I was looking for a method to do the following integral:

$int^1_{-1}(1-x^2)frac{dP_m(x)}{dx}P_n~dx$

I know there should be an explicit representation for the result but I am struggling to work it out.

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# Tag: polynomial

## Legendre Polynomial Identity

## linear algebra – Problems relates to minimal polynomial and $AB, BA$

## complexity theory – Polynomial kernelization for “Set coloring” problem

## ag.algebraic geometry – Under what conditions is the polynomial of degree $6$ irreducible?

## complexity theory – Is there a non-deterministic polynomial by time Turing machine such that: $L(M)in NPC$ and $L(overline{M})in P$

## algebraic geometry – Reducible polynomial & radicals of ideals..

## reference request – Interpolation estimate for trigonometric polynomial

## analysis – Taylor polynomial of degree $3$ around the point $0$ using the series expansion

## Is there any proof that says "For each problem in NP there is a randomized algorithm that solves that problem in expected polynomial time."

## equation solving – NSolve – Problem with univariate long polynomial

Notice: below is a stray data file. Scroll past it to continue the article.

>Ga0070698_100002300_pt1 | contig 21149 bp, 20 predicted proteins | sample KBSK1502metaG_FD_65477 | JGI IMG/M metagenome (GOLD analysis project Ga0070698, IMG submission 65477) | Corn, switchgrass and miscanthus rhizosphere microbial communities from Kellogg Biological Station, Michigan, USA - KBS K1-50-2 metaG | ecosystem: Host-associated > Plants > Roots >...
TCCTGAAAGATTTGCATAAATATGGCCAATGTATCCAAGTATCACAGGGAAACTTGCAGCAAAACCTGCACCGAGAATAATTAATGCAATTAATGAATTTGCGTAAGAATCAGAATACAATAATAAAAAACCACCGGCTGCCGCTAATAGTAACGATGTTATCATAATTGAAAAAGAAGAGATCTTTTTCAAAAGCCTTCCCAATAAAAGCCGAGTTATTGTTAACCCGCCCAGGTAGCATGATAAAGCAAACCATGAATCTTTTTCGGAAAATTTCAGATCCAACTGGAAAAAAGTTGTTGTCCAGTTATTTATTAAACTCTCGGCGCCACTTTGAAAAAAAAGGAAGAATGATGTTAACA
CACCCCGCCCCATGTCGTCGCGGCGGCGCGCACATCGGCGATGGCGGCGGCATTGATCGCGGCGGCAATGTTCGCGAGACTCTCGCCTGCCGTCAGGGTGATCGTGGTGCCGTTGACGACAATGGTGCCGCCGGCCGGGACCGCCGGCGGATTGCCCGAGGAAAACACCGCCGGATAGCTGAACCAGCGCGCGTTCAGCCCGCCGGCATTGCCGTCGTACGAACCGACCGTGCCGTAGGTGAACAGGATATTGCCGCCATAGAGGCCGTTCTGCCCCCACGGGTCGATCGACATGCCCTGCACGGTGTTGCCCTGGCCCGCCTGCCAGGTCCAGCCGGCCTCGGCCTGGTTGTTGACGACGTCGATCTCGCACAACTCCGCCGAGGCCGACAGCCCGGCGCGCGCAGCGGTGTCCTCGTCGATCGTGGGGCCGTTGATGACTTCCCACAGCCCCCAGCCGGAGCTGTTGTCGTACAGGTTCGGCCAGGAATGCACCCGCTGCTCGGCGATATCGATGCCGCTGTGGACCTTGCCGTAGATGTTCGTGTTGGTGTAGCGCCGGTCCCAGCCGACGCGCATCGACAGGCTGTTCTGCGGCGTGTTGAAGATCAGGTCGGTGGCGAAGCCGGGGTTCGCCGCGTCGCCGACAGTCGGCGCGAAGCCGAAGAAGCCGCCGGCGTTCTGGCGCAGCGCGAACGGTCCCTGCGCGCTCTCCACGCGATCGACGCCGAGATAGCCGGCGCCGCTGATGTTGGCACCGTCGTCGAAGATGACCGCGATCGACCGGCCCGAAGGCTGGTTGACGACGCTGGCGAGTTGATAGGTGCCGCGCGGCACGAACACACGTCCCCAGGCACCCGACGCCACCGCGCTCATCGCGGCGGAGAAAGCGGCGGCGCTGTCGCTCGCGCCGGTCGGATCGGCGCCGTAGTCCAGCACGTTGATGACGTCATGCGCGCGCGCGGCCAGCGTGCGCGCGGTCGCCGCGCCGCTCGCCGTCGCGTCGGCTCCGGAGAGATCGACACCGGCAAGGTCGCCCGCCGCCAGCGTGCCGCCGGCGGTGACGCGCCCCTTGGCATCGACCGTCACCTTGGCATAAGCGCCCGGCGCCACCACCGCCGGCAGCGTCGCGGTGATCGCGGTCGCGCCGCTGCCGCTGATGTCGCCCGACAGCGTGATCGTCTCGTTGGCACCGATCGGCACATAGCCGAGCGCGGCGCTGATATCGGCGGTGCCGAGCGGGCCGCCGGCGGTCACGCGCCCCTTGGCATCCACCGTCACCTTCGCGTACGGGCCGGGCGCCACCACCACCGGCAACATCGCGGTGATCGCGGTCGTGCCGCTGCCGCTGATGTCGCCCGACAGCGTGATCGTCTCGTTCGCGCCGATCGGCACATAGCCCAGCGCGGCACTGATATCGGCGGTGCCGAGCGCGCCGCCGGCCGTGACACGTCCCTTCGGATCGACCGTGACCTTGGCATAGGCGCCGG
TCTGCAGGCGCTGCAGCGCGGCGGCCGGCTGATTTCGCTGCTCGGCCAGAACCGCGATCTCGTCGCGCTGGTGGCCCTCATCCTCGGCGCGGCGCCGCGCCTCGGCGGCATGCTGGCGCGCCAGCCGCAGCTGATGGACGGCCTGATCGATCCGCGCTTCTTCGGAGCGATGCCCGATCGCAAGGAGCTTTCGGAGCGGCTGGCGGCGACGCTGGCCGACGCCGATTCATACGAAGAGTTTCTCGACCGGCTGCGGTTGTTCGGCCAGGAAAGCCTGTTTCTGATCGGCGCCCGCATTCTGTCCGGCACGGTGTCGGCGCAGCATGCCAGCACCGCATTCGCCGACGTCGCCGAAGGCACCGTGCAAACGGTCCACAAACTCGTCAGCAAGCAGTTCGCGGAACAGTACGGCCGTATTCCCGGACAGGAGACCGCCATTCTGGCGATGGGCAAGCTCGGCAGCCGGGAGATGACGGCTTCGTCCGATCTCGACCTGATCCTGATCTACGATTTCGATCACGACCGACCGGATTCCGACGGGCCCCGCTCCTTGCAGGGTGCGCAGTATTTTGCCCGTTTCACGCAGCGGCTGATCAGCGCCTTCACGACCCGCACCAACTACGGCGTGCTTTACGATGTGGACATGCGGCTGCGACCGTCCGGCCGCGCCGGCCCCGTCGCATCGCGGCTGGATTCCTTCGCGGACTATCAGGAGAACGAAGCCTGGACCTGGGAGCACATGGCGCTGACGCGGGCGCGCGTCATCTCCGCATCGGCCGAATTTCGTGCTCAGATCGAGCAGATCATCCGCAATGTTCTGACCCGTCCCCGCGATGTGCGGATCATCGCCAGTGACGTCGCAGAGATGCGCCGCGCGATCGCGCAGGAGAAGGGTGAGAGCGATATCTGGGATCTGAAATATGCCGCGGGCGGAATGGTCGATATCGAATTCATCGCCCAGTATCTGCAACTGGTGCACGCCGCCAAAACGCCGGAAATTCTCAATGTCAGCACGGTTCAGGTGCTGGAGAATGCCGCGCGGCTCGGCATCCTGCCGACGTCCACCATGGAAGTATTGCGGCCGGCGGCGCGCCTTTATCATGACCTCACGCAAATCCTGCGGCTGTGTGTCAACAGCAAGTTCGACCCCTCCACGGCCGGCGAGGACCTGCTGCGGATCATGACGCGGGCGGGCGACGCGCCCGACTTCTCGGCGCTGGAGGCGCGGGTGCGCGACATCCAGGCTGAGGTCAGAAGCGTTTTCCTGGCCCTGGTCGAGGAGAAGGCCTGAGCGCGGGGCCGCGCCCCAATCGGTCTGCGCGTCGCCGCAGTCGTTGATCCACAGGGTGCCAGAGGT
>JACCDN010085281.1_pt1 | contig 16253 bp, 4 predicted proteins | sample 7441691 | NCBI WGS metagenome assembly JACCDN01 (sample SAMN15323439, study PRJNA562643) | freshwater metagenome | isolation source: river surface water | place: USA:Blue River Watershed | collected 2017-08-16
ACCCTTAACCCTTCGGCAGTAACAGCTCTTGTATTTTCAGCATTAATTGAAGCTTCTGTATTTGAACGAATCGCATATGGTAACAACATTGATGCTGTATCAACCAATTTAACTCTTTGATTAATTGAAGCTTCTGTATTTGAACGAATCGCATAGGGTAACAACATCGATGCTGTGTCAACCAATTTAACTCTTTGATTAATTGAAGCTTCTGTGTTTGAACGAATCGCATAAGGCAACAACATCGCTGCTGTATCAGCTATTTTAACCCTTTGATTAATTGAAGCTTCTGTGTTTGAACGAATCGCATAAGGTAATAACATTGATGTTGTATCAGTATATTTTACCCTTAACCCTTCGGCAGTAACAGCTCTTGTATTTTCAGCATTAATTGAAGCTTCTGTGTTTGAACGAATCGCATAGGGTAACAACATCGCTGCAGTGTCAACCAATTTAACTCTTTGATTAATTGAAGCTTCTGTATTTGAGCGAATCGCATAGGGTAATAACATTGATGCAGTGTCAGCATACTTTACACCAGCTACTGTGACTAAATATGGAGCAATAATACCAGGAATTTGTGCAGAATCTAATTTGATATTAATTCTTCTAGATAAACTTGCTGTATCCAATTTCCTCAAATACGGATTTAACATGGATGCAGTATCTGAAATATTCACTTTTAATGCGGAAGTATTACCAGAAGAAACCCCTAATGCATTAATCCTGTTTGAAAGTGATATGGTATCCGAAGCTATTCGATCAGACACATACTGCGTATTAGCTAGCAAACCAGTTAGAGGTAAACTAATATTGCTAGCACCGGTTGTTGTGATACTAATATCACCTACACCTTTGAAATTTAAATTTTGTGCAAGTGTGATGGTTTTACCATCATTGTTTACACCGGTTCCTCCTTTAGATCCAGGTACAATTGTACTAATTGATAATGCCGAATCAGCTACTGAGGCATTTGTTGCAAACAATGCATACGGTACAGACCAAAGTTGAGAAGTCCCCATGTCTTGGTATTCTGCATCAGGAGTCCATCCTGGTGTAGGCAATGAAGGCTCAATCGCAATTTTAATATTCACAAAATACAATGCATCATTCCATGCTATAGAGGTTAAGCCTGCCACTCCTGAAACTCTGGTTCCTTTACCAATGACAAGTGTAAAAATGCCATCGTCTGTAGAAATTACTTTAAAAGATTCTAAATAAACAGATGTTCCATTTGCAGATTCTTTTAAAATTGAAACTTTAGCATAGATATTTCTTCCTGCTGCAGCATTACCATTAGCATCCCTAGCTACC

I was looking for a method to do the following integral:

$int^1_{-1}(1-x^2)frac{dP_m(x)}{dx}P_n~dx$

I know there should be an explicit representation for the result but I am struggling to work it out.

Let $A$ and $B$ be complex $3times 3$ matrices. The minimal polynomial of $A$ is $x^3-1$ and the minimal polynomial of $B$ is $(x-1)^3$. At this time show that $ABneq BA$

I know that the characteristic and minimal polynomials of $AB$ and $BA$ are the same at least one of $A$,$B$ is invertible. But in general, $AB$ and $BA$ do not have the same minimal polynomial. Am I right?

How do we answer this question? Any hints would be appreciated.

Given an universum $U$ and a system of its subsets $Fsubseteq mathcal{P}(U)$, given a $kin mathbb{Z}_{geq 0}$. The decision problem is to say whether there exists a $2$-coloring of $U$ s.t. atleast $k$ sets from $F$ contain elements of both colors.

I wish to show that there exists kernel with $2k$ sets and $|U|in O(k^2)$. So far I have these reduction rules:

**Rule 1:** If there is $xin U$ s.t. there’s no $Win F$ s.t. $xin W$, then we can delete $x$ from U and work with a new instance. $(F,Usetminus{x},k)$.

**Rule 2:** If $Win F$ is a singleton, then we can remove it and work with $(Fsetminus {W},U,K)$ because such $W$ will never contain two elements of different colors.

Not really sure how to proceed from here. Any hints appreciated.